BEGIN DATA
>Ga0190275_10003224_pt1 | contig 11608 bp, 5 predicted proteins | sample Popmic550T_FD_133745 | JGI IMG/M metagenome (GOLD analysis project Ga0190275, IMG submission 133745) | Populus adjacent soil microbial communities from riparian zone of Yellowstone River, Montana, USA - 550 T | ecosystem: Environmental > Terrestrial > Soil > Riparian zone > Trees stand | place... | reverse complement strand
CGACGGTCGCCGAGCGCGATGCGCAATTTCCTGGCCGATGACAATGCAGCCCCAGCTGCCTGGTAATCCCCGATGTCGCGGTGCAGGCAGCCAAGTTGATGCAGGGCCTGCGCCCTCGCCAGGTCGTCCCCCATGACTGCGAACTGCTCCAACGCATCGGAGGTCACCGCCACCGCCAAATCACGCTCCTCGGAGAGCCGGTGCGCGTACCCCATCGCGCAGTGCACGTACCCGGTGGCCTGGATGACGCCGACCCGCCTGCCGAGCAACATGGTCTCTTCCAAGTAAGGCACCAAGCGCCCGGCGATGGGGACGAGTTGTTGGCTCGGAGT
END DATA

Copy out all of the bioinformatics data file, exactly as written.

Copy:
>Ga0190275_10003224_pt1 | contig 11608 bp, 5 predicted proteins | sample Popmic550T_FD_133745 | JGI IMG/M metagenome (GOLD analysis project Ga0190275, IMG submission 133745) | Populus adjacent soil microbial communities from riparian zone of Yellowstone River, Montana, USA - 550 T | ecosystem: Environmental > Terrestrial > Soil > Riparian zone > Trees stand | place... | reverse complement strand
CGACGGTCGCCGAGCGCGATGCGCAATTTCCTGGCCGATGACAATGCAGCCCCAGCTGCCTGGTAATCCCCGATGTCGCGGTGCAGGCAGCCAAGTTGATGCAGGGCCTGCGCCCTCGCCAGGTCGTCCCCCATGACTGCGAACTGCTCCAACGCATCGGAGGTCACCGCCACCGCCAAATCACGCTCCTCGGAGAGCCGGTGCGCGTACCCCATCGCGCAGTGCACGTACCCGGTGGCCTGGATGACGCCGACCCGCCTGCCGAGCAACATGGTCTCTTCCAAGTAAGGCACCAAGCGCCCGGCGATGGGGACGAGTTGTTGGCTCGGAGT